I am a 64 year old Canadian male, no diabetes, with well controlled hypetension 117/70-75 with Losartan and Norvasc. 14 years ago, my kidney function went from 62-64 to 56-57. My PCP said no problem but I insisted on a nephrologist consult. All bloodwork, urinalysis, and ultrasound were deemed normal. Since that time my GFR fluctuated between 57 and 64. Last year, my GFR suddenly showed a decline to the 53-58 range. Again, my PCP said normal aging (as aging is a component of the GFR calculation and GFR declines with age) but again I asked for a nephrologist consult. My 24 hour urine and urinalysis and a detailed bloodwork analysis were again deemed normal for protein, electrophoresis, etc. My nephrologist said my PCP was right. The decline can correctly be referred to as aging decline. She noted that in the last fourteen years my creatinine varies between 114 and 126 umol/L and this is reflected in the GFR fluctuation. I asked her if this is classified as CKD and she said by the strict KDIGO guidelines, that would be true. I follow a strict low salt diet, similar to DASH. I monitor my BP bi-weekly and ensure I don’t overeat. I don’t smoke and have the rare glass of wine. I maintain my body weight carefully (I am 5 foot 5 inches and weight 132lbs). My question, is it normal for creatinine to fluctuate in such a range? Can my GFR decline correctly be referred to as caused by aging?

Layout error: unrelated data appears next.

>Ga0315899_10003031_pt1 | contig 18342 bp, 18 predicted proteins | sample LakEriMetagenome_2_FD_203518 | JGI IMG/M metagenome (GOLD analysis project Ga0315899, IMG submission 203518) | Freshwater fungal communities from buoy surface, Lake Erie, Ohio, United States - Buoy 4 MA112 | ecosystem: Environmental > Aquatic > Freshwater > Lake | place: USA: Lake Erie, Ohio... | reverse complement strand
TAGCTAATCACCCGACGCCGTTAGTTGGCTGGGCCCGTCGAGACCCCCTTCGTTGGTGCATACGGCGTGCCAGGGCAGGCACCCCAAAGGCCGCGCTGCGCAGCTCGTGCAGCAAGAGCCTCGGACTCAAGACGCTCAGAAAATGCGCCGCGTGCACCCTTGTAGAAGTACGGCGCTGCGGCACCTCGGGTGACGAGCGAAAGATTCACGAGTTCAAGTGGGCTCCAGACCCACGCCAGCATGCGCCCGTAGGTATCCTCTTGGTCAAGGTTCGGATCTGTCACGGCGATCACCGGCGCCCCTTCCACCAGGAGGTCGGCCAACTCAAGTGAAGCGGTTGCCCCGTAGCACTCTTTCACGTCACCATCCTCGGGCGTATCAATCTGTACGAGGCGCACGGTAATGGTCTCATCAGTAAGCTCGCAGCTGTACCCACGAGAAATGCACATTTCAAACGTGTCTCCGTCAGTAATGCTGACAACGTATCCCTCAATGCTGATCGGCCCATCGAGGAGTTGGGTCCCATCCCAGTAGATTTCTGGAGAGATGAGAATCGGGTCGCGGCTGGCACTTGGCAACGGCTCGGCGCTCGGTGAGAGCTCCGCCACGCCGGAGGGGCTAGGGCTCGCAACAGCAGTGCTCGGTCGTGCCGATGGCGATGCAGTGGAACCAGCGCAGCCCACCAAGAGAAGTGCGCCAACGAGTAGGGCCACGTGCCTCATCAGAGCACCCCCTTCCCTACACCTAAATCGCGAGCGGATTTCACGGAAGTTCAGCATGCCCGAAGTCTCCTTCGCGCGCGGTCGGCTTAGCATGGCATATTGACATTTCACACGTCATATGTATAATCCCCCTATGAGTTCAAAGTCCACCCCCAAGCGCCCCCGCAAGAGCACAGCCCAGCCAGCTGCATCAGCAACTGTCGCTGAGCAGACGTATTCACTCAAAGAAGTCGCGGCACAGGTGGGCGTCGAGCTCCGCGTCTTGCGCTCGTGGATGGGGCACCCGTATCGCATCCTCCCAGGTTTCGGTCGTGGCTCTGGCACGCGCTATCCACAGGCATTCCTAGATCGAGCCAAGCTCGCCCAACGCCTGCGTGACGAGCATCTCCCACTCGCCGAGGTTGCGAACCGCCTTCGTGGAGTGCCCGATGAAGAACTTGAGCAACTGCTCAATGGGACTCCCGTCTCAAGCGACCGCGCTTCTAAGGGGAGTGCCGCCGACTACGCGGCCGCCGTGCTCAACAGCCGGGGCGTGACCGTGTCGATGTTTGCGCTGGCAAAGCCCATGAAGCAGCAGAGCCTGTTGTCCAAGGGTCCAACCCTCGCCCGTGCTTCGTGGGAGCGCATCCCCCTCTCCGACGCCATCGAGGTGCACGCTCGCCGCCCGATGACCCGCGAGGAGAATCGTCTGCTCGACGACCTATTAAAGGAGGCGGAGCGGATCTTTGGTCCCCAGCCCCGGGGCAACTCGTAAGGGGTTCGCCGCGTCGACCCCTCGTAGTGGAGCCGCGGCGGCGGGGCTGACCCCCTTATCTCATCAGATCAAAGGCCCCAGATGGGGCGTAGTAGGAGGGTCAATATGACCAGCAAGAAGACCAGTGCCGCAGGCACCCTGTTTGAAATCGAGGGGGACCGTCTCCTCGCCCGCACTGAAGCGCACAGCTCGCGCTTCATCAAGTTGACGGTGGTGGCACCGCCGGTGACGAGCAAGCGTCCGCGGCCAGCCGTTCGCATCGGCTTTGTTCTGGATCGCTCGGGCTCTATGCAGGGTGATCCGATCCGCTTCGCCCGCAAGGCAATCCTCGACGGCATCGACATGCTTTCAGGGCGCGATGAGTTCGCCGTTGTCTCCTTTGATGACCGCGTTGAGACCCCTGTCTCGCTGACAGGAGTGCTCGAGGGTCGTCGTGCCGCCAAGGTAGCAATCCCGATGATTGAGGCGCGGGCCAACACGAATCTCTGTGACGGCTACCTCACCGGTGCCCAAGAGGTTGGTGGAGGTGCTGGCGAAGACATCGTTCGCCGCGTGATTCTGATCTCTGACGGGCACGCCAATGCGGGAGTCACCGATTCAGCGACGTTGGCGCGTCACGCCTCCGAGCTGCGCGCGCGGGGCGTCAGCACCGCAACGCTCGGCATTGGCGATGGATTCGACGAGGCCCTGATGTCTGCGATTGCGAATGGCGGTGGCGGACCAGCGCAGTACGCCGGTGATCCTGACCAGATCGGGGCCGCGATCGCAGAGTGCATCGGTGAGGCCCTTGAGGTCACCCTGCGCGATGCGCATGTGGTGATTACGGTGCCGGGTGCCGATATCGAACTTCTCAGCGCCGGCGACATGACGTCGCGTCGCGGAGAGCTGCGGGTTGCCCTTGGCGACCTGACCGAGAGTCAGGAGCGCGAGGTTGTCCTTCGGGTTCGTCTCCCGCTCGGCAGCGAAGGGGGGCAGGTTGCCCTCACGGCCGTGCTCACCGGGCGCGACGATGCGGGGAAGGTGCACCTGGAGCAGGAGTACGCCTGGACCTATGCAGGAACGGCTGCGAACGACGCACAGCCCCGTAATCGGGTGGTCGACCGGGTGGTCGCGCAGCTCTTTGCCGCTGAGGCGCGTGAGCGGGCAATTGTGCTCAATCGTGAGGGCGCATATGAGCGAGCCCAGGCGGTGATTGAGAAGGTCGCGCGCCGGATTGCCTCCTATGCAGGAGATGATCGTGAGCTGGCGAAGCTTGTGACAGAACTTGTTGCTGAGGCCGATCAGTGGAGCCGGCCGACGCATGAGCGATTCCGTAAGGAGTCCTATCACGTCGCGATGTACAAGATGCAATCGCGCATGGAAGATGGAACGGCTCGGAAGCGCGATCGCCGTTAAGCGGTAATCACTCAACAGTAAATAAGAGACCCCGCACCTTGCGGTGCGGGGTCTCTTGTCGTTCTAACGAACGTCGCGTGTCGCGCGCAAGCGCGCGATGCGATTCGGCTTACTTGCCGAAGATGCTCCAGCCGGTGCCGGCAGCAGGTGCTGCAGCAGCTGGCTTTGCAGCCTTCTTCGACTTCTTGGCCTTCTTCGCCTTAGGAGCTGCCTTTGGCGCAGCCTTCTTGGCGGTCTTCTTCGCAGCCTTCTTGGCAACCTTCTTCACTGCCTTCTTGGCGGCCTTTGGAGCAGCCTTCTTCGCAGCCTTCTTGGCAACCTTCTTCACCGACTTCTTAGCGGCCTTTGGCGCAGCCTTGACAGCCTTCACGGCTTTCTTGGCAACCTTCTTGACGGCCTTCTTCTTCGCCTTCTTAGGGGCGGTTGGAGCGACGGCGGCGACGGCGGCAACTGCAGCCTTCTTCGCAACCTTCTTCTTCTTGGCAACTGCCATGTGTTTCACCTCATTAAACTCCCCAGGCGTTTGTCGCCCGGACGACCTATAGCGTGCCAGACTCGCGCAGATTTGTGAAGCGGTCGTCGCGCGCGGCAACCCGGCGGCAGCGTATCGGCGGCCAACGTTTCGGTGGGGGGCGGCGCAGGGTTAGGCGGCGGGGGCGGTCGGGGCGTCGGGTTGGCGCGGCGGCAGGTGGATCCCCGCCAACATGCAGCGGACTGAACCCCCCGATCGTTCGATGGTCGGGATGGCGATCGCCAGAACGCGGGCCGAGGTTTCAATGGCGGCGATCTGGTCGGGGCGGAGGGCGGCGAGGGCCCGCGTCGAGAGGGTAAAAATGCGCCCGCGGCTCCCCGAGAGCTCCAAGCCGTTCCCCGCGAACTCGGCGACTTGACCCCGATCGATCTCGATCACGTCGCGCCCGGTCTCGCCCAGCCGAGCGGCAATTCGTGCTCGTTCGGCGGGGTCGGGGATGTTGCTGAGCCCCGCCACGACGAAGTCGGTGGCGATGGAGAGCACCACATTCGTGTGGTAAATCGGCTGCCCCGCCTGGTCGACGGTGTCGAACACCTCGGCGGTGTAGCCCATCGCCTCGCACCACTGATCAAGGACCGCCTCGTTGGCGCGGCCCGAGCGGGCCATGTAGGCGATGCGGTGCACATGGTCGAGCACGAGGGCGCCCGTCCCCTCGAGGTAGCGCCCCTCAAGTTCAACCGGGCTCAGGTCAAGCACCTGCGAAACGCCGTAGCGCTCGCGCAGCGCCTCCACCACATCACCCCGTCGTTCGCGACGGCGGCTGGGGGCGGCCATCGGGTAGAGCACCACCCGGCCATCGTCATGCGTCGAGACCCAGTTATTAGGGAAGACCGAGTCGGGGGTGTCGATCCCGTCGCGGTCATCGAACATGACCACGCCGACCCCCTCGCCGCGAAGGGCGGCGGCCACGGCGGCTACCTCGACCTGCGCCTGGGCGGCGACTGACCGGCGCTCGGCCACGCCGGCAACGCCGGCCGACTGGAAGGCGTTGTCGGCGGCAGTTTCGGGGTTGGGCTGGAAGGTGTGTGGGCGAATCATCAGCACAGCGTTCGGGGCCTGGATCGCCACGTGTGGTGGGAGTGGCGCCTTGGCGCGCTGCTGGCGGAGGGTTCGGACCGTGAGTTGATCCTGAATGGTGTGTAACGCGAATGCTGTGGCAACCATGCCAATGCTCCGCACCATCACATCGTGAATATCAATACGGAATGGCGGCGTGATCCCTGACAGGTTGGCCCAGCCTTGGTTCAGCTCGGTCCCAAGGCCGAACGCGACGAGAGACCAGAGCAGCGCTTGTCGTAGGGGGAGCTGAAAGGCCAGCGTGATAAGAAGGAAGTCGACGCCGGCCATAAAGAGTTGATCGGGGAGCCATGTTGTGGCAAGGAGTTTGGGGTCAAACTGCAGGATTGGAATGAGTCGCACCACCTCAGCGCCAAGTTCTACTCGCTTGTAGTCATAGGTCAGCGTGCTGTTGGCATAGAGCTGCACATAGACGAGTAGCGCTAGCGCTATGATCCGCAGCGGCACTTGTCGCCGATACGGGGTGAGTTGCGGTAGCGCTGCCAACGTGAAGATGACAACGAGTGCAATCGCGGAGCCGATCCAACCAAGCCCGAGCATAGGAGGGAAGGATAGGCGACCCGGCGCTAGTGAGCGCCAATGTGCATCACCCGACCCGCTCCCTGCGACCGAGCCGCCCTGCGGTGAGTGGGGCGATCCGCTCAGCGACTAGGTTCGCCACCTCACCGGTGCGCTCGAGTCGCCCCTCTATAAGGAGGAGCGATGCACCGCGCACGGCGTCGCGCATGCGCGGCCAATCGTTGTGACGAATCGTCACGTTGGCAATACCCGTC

The estimated glomerular filtration rate (eGFR) is used to classify the Stage of chronic kidney disease (CKD) but it cannot make a specific diagnosis as to the cause of CKD. In your case, you would technically be at Stage 3a of CKD but I cannot identify a specific cause for your disease. It sounds like you are doing all of the correct things to prevent further loss of kidney function. It is true that kidney function declines with aging and this averages about 1% loss per year after age 40. The variability that you describe is very normal. It is common for the laboratory to report serum creatinine that varies by plus or minus 10 micromole per liter (umol/L) from one day to the next. You may have kidney disease related to your hypertension, but your current management is exemplary and you should continue your present lifestyle management and annual assessment of your kidney function.

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